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Why did NFL reduce Josh Brown’s suspension from six games to one?

JACKSONVILLE, FL - NOVEMBER 30: Josh Brown #3 of the New York Giants reactsa after missing a field-goal during the second half of the game against the Jacksonville Jaguars at EverBank Field on November 30, 2014 in Jacksonville, Florida.  (Photo by Rob Foldy/Getty Images) Getty Images

One of the biggest lingering questions regarding the Josh Brown case relates to the decision to suspend him for the May 2015 incident that resulted in his arrest. With the NFL now using a six-game suspension as the baseline for first-offense domestic violence, why was he suspended for only one game?

The Personal Conduct Policy, as revised after the Ray Rice debacle, establishes the six-game suspension for a first offense, with the possibility of the suspension increasing or decreasing, based on aggravating or mitigating factors.

“Possible aggravating factors include, but are not limited to, a prior violation of the Personal Conduct Policy, similar misconduct before joining the NFL, violence involving a weapon, choking, repeated striking, or when an act is committed against a particularly vulnerable person, such as a child, a pregnant woman, or an elderly person, or where the act is committed in the presence of a child,” the policy states. As to mitigating factors, there is no similar explanation.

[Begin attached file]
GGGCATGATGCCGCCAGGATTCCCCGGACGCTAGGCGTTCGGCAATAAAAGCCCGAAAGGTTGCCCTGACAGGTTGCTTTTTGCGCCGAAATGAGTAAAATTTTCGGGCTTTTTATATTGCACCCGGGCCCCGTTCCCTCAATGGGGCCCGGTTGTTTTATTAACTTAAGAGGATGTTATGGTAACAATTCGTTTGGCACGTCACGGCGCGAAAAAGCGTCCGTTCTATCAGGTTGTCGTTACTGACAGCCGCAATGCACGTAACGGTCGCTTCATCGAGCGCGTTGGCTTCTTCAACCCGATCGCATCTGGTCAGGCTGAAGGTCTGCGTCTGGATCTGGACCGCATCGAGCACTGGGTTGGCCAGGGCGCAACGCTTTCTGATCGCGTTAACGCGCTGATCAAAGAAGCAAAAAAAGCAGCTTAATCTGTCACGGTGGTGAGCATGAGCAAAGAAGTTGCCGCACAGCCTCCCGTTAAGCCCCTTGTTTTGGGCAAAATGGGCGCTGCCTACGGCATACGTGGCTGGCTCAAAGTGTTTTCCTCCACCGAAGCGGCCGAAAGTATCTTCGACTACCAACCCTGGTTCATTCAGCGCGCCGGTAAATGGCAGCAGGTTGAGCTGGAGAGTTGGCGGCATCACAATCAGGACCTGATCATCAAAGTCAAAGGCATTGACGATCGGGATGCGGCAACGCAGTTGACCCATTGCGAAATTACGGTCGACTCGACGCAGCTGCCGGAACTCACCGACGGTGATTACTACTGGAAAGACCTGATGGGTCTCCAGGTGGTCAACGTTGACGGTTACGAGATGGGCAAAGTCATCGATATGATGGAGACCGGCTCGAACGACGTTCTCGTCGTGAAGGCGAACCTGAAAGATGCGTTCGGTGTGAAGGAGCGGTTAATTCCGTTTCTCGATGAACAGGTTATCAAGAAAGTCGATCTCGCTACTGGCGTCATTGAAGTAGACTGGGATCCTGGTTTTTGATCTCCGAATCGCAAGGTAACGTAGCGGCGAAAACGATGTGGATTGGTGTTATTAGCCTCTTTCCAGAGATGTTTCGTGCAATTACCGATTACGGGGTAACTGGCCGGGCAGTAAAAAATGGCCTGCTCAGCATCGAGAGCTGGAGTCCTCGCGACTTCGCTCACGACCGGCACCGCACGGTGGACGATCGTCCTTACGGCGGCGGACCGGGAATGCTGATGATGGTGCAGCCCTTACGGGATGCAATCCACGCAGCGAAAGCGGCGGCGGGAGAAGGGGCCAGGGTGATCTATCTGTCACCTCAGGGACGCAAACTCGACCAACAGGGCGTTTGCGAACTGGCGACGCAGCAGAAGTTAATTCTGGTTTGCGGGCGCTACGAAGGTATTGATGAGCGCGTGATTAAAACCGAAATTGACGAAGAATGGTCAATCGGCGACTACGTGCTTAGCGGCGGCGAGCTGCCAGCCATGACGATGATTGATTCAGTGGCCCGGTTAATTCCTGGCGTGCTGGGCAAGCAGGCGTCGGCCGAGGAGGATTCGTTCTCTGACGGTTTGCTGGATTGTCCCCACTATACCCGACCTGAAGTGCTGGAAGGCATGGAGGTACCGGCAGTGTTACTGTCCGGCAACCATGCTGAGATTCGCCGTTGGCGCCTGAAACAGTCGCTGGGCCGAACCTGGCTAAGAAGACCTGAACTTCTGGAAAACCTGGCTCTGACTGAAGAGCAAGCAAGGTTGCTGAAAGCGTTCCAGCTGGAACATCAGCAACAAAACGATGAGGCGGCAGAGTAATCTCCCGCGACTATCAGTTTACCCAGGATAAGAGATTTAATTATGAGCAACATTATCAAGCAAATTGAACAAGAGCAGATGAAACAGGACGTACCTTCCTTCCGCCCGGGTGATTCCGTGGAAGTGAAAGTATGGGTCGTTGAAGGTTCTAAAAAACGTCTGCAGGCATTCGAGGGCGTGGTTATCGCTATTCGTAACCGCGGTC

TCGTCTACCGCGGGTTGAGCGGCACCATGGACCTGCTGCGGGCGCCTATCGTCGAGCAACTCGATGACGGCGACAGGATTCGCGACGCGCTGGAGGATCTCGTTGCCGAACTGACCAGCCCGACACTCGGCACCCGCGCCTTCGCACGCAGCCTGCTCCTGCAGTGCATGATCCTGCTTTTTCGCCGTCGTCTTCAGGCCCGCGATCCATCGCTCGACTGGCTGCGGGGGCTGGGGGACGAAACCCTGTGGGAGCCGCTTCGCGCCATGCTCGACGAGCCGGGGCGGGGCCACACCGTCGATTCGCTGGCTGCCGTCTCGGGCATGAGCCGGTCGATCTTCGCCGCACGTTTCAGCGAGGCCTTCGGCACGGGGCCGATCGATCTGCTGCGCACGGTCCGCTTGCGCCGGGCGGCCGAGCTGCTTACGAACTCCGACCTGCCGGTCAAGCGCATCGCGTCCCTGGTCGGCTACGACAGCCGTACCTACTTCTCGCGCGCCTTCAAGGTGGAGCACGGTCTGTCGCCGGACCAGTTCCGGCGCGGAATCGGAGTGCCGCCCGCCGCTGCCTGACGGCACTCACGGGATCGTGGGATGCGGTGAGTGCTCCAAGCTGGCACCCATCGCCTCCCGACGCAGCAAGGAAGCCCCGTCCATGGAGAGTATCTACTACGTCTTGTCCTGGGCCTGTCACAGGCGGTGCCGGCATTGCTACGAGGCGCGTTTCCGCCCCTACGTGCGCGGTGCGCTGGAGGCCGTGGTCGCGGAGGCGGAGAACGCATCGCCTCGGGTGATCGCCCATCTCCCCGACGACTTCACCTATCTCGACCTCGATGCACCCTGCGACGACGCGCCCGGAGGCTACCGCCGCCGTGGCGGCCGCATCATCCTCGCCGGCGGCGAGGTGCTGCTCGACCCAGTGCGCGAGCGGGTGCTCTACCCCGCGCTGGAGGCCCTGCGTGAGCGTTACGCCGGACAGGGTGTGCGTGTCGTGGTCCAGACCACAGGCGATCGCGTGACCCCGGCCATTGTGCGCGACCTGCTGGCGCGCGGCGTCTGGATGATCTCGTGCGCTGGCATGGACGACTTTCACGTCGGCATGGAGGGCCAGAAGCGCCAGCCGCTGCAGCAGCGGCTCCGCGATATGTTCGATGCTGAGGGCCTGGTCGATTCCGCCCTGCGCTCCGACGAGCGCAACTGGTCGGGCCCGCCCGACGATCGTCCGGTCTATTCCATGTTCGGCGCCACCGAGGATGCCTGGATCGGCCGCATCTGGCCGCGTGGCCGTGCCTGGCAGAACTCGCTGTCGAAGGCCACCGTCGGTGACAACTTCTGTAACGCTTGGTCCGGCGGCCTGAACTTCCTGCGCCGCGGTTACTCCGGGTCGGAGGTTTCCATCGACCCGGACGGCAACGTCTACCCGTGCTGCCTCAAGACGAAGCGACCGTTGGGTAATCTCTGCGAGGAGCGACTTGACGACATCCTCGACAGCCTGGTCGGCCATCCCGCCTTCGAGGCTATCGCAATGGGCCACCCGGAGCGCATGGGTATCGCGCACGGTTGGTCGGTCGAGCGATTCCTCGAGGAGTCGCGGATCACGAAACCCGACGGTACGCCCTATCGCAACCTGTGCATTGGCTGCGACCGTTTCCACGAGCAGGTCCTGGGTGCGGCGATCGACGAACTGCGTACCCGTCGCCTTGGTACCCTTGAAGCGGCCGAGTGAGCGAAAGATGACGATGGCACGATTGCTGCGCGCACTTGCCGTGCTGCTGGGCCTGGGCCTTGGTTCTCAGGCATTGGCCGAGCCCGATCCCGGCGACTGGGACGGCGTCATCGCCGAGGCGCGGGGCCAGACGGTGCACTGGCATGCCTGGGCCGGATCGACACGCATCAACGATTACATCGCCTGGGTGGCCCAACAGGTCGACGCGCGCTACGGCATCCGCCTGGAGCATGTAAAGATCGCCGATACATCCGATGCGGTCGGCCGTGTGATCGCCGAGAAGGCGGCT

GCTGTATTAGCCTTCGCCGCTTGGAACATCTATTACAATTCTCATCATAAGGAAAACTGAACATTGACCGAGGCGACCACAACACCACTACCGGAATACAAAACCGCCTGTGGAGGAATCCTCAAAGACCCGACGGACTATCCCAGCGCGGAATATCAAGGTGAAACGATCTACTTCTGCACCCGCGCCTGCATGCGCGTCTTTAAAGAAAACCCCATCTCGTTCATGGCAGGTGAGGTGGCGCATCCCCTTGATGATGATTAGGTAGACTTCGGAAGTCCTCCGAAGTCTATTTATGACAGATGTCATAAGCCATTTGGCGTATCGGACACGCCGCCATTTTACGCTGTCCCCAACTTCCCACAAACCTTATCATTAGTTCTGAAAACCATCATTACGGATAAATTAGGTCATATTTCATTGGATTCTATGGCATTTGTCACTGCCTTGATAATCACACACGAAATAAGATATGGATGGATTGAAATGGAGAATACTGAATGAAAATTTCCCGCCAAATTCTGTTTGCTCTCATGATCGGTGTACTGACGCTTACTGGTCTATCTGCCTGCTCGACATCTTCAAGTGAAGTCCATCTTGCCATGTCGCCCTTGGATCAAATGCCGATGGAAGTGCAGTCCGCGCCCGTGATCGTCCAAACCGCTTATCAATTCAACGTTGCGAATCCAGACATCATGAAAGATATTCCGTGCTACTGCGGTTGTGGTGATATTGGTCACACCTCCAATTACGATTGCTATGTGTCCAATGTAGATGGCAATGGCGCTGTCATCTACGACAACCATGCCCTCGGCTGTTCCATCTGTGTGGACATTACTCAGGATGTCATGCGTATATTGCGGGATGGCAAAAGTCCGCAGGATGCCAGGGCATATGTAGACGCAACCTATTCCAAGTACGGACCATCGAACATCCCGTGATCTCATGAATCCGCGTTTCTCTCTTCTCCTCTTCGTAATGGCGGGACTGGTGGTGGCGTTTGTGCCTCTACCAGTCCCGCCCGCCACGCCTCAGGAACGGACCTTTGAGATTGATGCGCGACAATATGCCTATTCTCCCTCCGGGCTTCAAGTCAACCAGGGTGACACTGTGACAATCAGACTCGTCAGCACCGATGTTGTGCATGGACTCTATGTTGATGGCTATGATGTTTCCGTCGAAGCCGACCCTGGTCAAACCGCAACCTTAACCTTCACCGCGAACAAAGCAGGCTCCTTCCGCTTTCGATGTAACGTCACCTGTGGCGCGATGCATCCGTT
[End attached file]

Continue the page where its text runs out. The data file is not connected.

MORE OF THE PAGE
So what are the mitigating factors? Absent an effort to identify them, mitigating factors can be whatever the NFL wants them to be.

As to Brown, there were two mitigating factors, from the league’s perspective. First, the NFL didn’t regard the incident as a serious instance of domestic violence, since Brown simply grabbed his now-ex-wife’s wrist. (Many would say that any incident of domestic violence is serious.) Second, the NFL considered its difficulty in getting cooperation from Brown’s now-ex-wife or from law enforcement to be a mitigating factor.

The better approach would be to stick with the default penalty of six games for any incident of domestic violence, unless and until the player can articulate and prove true mitigating factors on appeal. The structure of the policy, however, suggests that the NFL doesn’t want to impose a standard of this nature, possibly since it would strip the league of the ability to point to any factor it wants as a mitigating factor — regardless of whether it actually is.

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Anti-Baalke banner to fly over next 49ers home game

SANTA CLARA, CA - DECEMBER 28: San Francisco 49ers General Manager Trent Baalke watches warmups against the Arizona Cardinals at Levi's Stadium on December 28, 2014 in Santa Clara, California.  (Photo by Don Feria/Getty Images) Getty Images

When the 1-6 49ers return from their bye, an effort will be made to force the team to bid farewell to G.M. Trent Baalke.

Via, an anti-Baalke banner will fly over Levi’s Stadium in connection with the team’s next home game, on November 6 against the Saints. The public funding goal of $1,076 was quickly reached, allowing for the “#FireTrent” message to be displayed to anyone at the game.